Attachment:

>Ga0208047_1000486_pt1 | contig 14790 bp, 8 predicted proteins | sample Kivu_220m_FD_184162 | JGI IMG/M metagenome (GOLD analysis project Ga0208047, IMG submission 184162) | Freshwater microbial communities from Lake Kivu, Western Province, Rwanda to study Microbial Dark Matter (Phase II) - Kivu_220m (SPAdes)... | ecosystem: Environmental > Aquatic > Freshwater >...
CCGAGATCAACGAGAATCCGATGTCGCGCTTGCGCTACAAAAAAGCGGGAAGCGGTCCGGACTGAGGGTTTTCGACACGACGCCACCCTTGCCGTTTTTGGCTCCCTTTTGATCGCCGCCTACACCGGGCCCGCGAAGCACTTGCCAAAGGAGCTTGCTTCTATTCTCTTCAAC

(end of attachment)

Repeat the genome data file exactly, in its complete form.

>Ga0208047_1000486_pt1 | contig 14790 bp, 8 predicted proteins | sample Kivu_220m_FD_184162 | JGI IMG/M metagenome (GOLD analysis project Ga0208047, IMG submission 184162) | Freshwater microbial communities from Lake Kivu, Western Province, Rwanda to study Microbial Dark Matter (Phase II) - Kivu_220m (SPAdes)... | ecosystem: Environmental > Aquatic > Freshwater >...
CCGAGATCAACGAGAATCCGATGTCGCGCTTGCGCTACAAAAAAGCGGGAAGCGGTCCGGACTGAGGGTTTTCGACACGACGCCACCCTTGCCGTTTTTGGCTCCCTTTTGATCGCCGCCTACACCGGGCCCGCGAAGCACTTGCCAAAGGAGCTTGCTTCTATTCTCTTCAAC